WASHINGTON, Feb 1 – The International Monetary Fund approved a $509 million loan for Kenya on Monday, to help the country strengthen its foreign reserves as growth returns after an economic downturn exacerbated by the global financial crisis.
The money is aimed at helping the country finance balance of payments shortfalls and give it a cushion of reserves to deal with unforeseen shocks to the economy, the IMF said.
"Kenya\’s economy is bouncing back from the slowdown that accompanied the global financial crisis," IMF deputy managing director John Lipsky said in a statement.
"Sustaining high growth will require addressing remaining macroeconomic vulnerabilities," he said.
Lipsky said the the Kenyan economy is recovering with the help of fiscal stimulus measures, with construction and agriculture sectors rebounding firmly.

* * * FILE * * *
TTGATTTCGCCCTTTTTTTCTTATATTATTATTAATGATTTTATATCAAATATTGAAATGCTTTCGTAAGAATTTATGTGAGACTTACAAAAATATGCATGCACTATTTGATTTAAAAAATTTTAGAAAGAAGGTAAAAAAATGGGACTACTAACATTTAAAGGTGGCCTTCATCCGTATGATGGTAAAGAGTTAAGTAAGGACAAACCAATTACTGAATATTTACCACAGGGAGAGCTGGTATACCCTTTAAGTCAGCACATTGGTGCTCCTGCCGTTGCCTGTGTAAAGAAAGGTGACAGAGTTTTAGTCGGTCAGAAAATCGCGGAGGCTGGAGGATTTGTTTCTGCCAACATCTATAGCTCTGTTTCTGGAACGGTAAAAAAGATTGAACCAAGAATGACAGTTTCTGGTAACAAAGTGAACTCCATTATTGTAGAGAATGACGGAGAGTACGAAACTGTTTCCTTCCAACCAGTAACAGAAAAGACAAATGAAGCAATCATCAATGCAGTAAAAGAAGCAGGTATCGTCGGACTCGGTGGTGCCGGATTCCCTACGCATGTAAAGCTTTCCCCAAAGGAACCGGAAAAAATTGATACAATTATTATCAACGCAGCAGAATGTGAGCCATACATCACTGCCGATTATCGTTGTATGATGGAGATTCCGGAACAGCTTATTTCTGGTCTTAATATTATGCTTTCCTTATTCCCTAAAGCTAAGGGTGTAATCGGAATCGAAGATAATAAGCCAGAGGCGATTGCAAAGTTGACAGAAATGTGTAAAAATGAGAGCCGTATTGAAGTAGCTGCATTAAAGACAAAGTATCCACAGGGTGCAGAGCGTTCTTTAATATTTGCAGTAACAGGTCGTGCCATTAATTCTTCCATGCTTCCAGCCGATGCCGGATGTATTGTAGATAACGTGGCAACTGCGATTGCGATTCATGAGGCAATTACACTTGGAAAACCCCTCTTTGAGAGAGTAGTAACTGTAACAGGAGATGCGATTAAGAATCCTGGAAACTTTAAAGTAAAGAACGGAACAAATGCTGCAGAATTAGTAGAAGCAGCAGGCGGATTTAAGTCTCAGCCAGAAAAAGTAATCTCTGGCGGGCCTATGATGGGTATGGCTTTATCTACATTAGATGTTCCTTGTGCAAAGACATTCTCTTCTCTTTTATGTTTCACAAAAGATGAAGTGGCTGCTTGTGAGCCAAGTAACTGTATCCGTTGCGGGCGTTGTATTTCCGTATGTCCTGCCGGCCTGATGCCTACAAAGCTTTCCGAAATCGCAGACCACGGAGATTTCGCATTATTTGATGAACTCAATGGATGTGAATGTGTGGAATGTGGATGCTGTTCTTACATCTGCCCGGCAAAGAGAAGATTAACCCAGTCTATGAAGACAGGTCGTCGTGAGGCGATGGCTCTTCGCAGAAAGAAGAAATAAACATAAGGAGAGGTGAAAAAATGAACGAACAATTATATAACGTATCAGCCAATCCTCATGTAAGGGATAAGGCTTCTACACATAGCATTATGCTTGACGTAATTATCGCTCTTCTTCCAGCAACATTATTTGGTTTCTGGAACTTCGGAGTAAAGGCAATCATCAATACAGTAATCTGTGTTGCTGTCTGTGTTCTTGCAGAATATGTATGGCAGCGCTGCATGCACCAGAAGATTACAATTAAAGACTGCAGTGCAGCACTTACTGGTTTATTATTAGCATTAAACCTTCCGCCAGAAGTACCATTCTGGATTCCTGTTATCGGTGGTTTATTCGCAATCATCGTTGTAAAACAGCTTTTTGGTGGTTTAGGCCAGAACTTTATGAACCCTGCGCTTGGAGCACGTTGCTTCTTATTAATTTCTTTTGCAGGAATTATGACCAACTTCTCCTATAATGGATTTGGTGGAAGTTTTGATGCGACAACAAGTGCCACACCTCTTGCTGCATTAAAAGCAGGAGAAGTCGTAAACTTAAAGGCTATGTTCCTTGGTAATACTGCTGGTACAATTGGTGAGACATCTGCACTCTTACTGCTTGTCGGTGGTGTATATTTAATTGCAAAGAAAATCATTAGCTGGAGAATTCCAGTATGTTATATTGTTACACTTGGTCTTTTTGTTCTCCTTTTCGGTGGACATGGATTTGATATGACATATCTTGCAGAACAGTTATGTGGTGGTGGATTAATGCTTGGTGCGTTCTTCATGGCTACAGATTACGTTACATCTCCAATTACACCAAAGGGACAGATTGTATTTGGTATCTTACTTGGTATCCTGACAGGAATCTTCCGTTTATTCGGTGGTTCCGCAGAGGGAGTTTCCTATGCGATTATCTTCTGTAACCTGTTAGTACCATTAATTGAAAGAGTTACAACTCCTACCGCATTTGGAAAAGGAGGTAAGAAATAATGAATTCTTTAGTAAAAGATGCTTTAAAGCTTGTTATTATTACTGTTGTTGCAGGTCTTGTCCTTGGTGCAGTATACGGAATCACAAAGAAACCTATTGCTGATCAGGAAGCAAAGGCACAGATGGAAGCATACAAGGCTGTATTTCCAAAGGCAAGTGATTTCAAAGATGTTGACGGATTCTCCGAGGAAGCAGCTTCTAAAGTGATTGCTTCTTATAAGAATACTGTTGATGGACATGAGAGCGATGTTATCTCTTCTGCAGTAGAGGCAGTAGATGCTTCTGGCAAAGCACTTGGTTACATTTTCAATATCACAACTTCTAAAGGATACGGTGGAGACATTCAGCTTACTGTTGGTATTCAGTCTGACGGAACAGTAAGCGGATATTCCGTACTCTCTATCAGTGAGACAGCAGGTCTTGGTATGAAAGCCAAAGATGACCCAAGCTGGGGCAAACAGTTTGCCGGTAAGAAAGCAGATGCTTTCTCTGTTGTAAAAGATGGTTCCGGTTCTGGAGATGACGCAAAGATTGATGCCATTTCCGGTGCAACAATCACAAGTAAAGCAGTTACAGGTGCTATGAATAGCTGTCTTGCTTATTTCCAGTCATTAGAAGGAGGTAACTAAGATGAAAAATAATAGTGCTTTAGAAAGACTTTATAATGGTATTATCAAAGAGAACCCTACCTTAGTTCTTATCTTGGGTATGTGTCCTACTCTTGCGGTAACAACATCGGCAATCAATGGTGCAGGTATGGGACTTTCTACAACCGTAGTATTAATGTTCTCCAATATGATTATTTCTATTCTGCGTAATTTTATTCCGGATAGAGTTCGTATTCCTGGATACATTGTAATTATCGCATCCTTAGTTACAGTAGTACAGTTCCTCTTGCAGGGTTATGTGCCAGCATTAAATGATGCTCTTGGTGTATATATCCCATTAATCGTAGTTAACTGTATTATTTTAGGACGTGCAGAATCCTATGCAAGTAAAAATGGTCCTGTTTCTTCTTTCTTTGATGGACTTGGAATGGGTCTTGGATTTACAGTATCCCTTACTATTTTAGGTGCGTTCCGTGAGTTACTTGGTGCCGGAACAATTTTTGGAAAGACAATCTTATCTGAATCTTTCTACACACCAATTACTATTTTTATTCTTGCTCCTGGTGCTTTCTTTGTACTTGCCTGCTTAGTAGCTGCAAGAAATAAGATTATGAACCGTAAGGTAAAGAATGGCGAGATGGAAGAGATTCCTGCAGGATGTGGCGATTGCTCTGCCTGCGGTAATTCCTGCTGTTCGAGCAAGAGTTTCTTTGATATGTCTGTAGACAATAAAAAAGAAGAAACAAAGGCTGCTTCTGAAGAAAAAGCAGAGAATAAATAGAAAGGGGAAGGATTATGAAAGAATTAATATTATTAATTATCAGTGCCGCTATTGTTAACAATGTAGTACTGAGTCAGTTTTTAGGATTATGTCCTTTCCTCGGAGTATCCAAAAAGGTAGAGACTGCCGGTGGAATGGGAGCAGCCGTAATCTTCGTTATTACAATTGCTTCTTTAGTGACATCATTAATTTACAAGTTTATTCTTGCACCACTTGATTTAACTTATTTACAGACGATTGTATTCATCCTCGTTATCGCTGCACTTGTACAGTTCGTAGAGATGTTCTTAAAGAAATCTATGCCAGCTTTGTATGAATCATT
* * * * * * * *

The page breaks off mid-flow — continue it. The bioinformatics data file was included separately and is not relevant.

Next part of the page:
He also credited a rise in confidence after the ratification of a new constitution.
The three-year loan program also envisages tax reforms and disciplined government spending.
"A successful implementation of constitutional provisions will also address governance issues, by strengthening the judiciary and overhauling the public expenditure management framework" the IMF said.